type Error (struct) An Error represents a numeric error response from a server. Code int Msg string (*T) Error() string *T : error
type MIMEHeader (map) A MIMEHeader represents a MIME-style header mapping keys to sets of values. Add adds the key, value pair to the header. It appends to any existing values associated with key. Del deletes the values associated with key. Get gets the first value associated with the given key. It is case insensitive; CanonicalMIMEHeaderKey is used to canonicalize the provided key. If there are no values associated with the key, Get returns "". To use non-canonical keys, access the map directly. Set sets the header entries associated with key to the single element value. It replaces any existing values associated with key. Values returns all values associated with the given key. It is case insensitive; CanonicalMIMEHeaderKey is used to canonicalize the provided key. To use non-canonical keys, access the map directly. The returned slice is not a copy. func (*Reader).ReadMIMEHeader() (MIMEHeader, error) func mime/multipart.(*Writer).CreatePart(header MIMEHeader) (io.Writer, error)
type Pipeline (struct) A Pipeline manages a pipelined in-order request/response sequence. To use a Pipeline p to manage multiple clients on a connection, each client should run: id := p.Next() // take a number p.StartRequest(id) // wait for turn to send request «send request» p.EndRequest(id) // notify Pipeline that request is sent p.StartResponse(id) // wait for turn to read response «read response» p.EndResponse(id) // notify Pipeline that response is read A pipelined server can use the same calls to ensure that responses computed in parallel are written in the correct order. EndRequest notifies p that the request with the given id has been sent (or, if this is a server, received). EndResponse notifies p that the response with the given id has been received (or, if this is a server, sent). Next returns the next id for a request/response pair. StartRequest blocks until it is time to send (or, if this is a server, receive) the request with the given id. StartResponse blocks until it is time to receive (or, if this is a server, send) the request with the given id.
type ProtocolError string A ProtocolError describes a protocol violation such as an invalid response or a hung-up connection. ( T) Error() string T : error
type Reader (struct) A Reader implements convenience methods for reading requests or responses from a text protocol network connection. R *bufio.Reader DotReader returns a new Reader that satisfies Reads using the decoded text of a dot-encoded block read from r. The returned Reader is only valid until the next call to a method on r. Dot encoding is a common framing used for data blocks in text protocols such as SMTP. The data consists of a sequence of lines, each of which ends in "\r\n". The sequence itself ends at a line containing just a dot: ".\r\n". Lines beginning with a dot are escaped with an additional dot to avoid looking like the end of the sequence. The decoded form returned by the Reader's Read method rewrites the "\r\n" line endings into the simpler "\n", removes leading dot escapes if present, and stops with error io.EOF after consuming (and discarding) the end-of-sequence line. ReadCodeLine reads a response code line of the form code message where code is a three-digit status code and the message extends to the rest of the line. An example of such a line is: 220 plan9.bell-labs.com ESMTP If the prefix of the status does not match the digits in expectCode, ReadCodeLine returns with err set to &Error{code, message}. For example, if expectCode is 31, an error will be returned if the status is not in the range [310,319]. If the response is multi-line, ReadCodeLine returns an error. An expectCode <= 0 disables the check of the status code. ReadContinuedLine reads a possibly continued line from r, eliding the final trailing ASCII white space. Lines after the first are considered continuations if they begin with a space or tab character. In the returned data, continuation lines are separated from the previous line only by a single space: the newline and leading white space are removed. For example, consider this input: Line 1 continued... Line 2 The first call to ReadContinuedLine will return "Line 1 continued..." and the second will return "Line 2". Empty lines are never continued. ReadContinuedLineBytes is like ReadContinuedLine but returns a []byte instead of a string. ReadDotBytes reads a dot-encoding and returns the decoded data. See the documentation for the DotReader method for details about dot-encoding. ReadDotLines reads a dot-encoding and returns a slice containing the decoded lines, with the final \r\n or \n elided from each. See the documentation for the DotReader method for details about dot-encoding. ReadLine reads a single line from r, eliding the final \n or \r\n from the returned string. ReadLineBytes is like ReadLine but returns a []byte instead of a string. ReadMIMEHeader reads a MIME-style header from r. The header is a sequence of possibly continued Key: Value lines ending in a blank line. The returned map m maps CanonicalMIMEHeaderKey(key) to a sequence of values in the same order encountered in the input. For example, consider this input: My-Key: Value 1 Long-Key: Even Longer Value My-Key: Value 2 Given that input, ReadMIMEHeader returns the map: map[string][]string{ "My-Key": {"Value 1", "Value 2"}, "Long-Key": {"Even Longer Value"}, } ReadResponse reads a multi-line response of the form: code-message line 1 code-message line 2 ... code message line n where code is a three-digit status code. The first line starts with the code and a hyphen. The response is terminated by a line that starts with the same code followed by a space. Each line in message is separated by a newline (\n). See page 36 of RFC 959 (https://www.ietf.org/rfc/rfc959.txt) for details of another form of response accepted: code-message line 1 message line 2 ... code message line n If the prefix of the status does not match the digits in expectCode, ReadResponse returns with err set to &Error{code, message}. For example, if expectCode is 31, an error will be returned if the status is not in the range [310,319]. An expectCode <= 0 disables the check of the status code. func NewReader(r *bufio.Reader) *Reader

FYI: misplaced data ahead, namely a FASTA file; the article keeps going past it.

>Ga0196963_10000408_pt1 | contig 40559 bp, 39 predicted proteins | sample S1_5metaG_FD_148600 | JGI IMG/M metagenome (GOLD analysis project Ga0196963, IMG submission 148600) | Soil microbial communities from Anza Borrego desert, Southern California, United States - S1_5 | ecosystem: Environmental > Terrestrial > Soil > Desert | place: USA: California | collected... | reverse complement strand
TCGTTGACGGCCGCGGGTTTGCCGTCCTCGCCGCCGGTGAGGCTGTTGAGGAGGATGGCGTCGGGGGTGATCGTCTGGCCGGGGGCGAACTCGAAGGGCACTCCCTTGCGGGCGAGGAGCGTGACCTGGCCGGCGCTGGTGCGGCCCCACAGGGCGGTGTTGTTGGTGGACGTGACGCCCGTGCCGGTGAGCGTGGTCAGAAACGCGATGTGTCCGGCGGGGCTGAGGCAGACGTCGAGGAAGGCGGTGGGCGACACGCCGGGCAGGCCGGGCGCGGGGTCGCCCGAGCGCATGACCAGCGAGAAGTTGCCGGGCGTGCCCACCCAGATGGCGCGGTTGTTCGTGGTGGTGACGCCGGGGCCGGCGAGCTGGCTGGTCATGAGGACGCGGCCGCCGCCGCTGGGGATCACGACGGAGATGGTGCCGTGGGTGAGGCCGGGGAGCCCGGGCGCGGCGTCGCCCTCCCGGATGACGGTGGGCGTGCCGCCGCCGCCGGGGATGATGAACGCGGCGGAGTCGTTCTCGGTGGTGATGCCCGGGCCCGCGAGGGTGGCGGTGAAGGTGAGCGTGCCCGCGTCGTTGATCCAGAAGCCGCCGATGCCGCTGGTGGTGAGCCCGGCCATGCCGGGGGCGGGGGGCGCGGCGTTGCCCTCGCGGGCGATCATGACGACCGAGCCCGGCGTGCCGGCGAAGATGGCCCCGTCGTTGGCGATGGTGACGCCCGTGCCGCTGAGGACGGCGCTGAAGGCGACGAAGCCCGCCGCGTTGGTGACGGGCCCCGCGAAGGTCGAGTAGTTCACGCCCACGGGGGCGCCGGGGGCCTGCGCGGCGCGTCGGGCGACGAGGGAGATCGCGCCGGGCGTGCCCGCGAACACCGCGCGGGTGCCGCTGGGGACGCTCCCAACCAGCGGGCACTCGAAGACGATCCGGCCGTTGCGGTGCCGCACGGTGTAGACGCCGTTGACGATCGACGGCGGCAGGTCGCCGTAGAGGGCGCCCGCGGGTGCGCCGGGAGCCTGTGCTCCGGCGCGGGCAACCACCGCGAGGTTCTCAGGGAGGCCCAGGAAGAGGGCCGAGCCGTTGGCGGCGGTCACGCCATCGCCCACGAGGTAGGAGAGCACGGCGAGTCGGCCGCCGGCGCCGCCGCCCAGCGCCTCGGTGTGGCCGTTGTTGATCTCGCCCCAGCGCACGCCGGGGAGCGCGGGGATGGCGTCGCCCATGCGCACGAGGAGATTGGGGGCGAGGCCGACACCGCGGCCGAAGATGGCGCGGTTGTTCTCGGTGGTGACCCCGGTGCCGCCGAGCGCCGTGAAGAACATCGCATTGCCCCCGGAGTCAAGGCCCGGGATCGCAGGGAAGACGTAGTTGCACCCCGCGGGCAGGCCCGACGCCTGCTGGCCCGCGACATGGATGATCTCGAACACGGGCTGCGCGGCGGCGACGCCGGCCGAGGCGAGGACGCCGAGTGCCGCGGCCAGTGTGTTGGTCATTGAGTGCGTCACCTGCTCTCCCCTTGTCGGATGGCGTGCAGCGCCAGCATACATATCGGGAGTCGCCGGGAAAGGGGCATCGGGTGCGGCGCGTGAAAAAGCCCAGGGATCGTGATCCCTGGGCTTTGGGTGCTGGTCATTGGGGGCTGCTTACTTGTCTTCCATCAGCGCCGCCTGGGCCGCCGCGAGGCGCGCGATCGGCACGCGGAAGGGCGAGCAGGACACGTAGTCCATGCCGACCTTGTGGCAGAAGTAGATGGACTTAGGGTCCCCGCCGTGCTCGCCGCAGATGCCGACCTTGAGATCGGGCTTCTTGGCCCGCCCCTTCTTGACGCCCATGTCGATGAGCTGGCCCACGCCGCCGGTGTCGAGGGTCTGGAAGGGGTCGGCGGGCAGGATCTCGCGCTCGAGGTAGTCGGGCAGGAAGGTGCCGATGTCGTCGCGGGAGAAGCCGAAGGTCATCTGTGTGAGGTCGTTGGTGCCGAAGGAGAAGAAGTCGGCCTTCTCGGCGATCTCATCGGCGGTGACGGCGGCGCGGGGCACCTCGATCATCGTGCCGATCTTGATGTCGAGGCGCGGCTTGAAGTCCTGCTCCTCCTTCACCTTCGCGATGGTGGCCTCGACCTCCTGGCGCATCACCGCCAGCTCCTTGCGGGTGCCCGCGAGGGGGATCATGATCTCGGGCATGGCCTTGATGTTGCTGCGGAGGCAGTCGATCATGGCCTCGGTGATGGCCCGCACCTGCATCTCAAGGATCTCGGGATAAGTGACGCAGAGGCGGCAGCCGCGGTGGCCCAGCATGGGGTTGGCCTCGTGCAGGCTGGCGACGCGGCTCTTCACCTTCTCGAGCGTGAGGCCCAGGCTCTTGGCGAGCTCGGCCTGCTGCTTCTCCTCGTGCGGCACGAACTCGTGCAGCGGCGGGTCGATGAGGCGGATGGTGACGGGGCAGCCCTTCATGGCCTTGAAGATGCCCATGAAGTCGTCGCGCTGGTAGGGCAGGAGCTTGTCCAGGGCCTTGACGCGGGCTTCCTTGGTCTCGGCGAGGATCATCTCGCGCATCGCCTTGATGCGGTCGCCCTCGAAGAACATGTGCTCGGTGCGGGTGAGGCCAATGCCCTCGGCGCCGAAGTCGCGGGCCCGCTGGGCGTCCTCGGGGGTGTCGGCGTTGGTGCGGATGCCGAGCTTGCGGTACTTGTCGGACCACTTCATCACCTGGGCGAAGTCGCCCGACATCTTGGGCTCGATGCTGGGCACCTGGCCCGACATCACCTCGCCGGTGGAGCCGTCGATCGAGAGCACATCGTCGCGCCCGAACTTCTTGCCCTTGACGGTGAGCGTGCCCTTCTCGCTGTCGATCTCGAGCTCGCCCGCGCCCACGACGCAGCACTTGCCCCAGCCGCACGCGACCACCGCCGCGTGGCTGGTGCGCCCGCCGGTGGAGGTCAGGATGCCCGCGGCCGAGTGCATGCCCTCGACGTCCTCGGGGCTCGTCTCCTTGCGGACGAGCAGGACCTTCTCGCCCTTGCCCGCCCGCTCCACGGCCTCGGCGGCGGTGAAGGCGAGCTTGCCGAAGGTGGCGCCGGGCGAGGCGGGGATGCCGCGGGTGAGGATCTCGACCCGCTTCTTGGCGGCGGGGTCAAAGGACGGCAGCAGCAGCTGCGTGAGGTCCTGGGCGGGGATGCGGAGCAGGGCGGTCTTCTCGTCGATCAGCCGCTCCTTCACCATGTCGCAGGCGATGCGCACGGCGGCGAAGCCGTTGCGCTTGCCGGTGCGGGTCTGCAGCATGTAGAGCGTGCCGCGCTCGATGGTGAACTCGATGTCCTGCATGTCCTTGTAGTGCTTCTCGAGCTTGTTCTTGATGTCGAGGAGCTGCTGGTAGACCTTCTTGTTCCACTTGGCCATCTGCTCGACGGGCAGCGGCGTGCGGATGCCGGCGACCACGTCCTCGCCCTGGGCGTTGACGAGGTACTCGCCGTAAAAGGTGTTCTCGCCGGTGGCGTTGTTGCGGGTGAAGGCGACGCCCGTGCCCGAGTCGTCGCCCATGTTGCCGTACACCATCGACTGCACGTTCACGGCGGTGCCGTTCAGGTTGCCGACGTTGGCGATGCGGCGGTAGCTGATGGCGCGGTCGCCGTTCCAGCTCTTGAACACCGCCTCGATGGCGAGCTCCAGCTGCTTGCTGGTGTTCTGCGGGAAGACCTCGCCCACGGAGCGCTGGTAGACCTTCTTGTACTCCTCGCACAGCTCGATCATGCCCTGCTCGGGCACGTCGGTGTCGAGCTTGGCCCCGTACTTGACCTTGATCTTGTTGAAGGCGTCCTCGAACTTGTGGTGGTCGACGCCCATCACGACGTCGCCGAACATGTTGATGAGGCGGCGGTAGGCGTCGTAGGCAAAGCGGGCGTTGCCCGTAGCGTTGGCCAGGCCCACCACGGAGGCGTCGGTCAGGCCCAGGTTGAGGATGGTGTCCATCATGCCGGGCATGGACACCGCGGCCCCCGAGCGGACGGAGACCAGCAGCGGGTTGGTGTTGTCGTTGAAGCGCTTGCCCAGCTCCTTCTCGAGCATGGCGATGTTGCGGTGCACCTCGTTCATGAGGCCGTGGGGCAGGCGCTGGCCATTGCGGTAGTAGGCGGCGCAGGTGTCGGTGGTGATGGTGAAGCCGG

type Writer (struct) A Writer implements convenience methods for writing requests or responses to a text protocol network connection. W *bufio.Writer DotWriter returns a writer that can be used to write a dot-encoding to w. It takes care of inserting leading dots when necessary, translating line-ending \n into \r\n, and adding the final .\r\n line when the DotWriter is closed. The caller should close the DotWriter before the next call to a method on w. See the documentation for Reader's DotReader method for details about dot-encoding. PrintfLine writes the formatted output followed by \r\n. func NewWriter(w *bufio.Writer) *Writer
Exported Values
func CanonicalMIMEHeaderKey(s string) string CanonicalMIMEHeaderKey returns the canonical format of the MIME header key s. The canonicalization converts the first letter and any letter following a hyphen to upper case; the rest are converted to lowercase. For example, the canonical key for "accept-encoding" is "Accept-Encoding". MIME header keys are assumed to be ASCII only. If s contains a space or invalid header field bytes, it is returned without modifications.
func Dial(network, addr string) (*Conn, error) Dial connects to the given address on the given network using net.Dial and then returns a new Conn for the connection.
func NewConn(conn io.ReadWriteCloser) *Conn NewConn returns a new Conn using conn for I/O.
func NewReader(r *bufio.Reader) *Reader NewReader returns a new Reader reading from r. To avoid denial of service attacks, the provided bufio.Reader should be reading from an io.LimitReader or similar Reader to bound the size of responses.
func NewWriter(w *bufio.Writer) *Writer NewWriter returns a new Writer writing to w.
func TrimBytes(b []byte) []byte TrimBytes returns b without leading and trailing ASCII space.
func TrimString(s string) string TrimString returns s without leading and trailing ASCII space.